Beth Bailey

 

On her book America's Army: Making the All-Volunteer Force

Cover Interview of March 19, 2010

The wide angle

I meant this book to change some conversations.  Military history draws a lot of people who read serious non-fiction, but it occupies a complicated place in the academic discipline of history.  Military history has spent a lot of time on the academic “outs,” often ignored by more mainstream US historians who have been most concerned, for decades, about the experiences and struggles of those marginalized and oppressed and quick to dismiss military history as an endorsement of war, violence, conflict, and militarism.

I’m trying to challenge that understanding and that relationship.  I would insist that anyone who wants to understand the history of the United States over the past half-century must pay attention to its military.  That’s not only because the military is a key instrument of US power, but because it is a critically important institution within US society. 

If we want to understand struggles for social justice and questions of equality, we can’t ignore the role that the military has played–and continues to play–in these struggles.  If we want to understand the meaning of citizenship, we have to think more about the ways that the rights and obligations of citizenship have been negotiated around questions of military service.  If we want to engage current discussions of consumer citizenship, we can’t avoid the implications of military advertising.  If we care about the shape of the modern family, the construction of military benefits are crucial.  And the very creation of the AVF speaks volumes about American struggles to balance its core values of liberty and equality.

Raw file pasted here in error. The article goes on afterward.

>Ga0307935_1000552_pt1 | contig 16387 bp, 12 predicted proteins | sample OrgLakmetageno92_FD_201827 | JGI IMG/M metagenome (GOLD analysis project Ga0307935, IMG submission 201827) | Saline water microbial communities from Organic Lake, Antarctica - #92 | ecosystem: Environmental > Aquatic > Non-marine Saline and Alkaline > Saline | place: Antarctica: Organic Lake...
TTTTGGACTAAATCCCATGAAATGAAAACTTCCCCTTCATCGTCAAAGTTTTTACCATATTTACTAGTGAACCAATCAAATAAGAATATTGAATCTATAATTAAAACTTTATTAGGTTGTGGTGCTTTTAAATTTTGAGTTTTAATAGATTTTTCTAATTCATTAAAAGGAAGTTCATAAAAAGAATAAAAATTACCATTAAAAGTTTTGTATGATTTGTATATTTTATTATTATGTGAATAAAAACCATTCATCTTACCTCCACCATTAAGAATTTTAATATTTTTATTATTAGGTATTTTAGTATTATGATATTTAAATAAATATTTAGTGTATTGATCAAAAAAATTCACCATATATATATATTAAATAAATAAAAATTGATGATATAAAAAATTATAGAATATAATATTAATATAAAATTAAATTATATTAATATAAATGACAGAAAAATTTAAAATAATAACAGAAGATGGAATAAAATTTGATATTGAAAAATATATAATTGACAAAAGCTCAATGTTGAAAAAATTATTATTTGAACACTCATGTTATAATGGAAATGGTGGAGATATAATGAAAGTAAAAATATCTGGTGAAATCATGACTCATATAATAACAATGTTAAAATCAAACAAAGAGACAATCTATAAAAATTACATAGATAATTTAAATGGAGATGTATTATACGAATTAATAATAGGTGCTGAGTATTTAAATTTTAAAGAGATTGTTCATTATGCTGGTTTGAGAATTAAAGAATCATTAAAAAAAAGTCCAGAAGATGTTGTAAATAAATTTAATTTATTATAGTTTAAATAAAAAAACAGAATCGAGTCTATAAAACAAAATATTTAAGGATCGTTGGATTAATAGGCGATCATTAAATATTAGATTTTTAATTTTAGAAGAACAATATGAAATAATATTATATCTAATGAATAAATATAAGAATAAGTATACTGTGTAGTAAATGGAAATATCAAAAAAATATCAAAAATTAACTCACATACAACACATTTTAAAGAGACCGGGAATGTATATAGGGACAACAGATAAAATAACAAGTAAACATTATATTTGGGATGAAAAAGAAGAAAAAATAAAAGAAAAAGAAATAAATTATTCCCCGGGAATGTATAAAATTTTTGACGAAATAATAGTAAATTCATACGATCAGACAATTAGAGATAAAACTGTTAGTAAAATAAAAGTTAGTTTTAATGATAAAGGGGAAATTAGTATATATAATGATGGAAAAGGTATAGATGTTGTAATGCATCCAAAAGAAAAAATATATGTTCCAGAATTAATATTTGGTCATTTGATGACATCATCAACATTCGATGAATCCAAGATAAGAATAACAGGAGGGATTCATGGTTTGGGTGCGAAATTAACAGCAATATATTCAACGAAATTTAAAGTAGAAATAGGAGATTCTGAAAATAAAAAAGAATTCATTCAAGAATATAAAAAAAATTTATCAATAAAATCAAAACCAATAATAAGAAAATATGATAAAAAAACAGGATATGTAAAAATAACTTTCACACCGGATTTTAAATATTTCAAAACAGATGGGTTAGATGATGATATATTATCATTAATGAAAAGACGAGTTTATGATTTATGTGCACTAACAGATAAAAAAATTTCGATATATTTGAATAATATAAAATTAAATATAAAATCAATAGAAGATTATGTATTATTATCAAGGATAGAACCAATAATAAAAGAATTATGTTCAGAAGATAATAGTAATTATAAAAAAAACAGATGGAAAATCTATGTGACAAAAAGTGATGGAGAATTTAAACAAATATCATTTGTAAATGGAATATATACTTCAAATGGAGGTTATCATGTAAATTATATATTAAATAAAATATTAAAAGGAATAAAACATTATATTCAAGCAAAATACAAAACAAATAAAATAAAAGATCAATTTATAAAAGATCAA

At the same time, I also believe that the army must be taken seriously on its own terms.  It is not simply a site for social struggles or a reflection of ideological debates.  The army has longstanding history and traditions, practices and beliefs.  The significant role it plays within American society does not change the fact that its primary mission is national defense.  My goal in this book was to begin to understand and explain the institution in its complexity, to show people with human motivations and powerful loyalties confronting the problems of their age, and to analyze the results of their actions.

This book was quite a change for me; my most recent (non-edited) book was on the sexual revolution (Sex in the Heartland), and I’d bet that my 1988 history of dating, From Front Porch to Back Seat, has been read more than anything else I’ve written.  But as a cultural historian I’m interested in the construction of meaning, and I became fascinated, back in the late 1990s, with a series of television commercials that portrayed the army as a form of social good, picturing young men who could be seen as potentially at risk or potentially dangerous, depending on the position of the viewer, and presenting army service as redemption and salvation.

I began with a desire to study the ways the army attempted to shape its public image through commercial advertising—and soon understood that such an approach would yield a very shallow book.  So I threw myself into the study of army institutional history and recruiting statistics and policy debates and arguments about doctrine and training, never, despite it all, losing hope that I could transcend the deadeningly bureaucratic language of the documents that eventually stacked thirteen feet high.  I had no idea, in the beginning, that this project would require me to learn so very much about the army, but I’m very glad it did.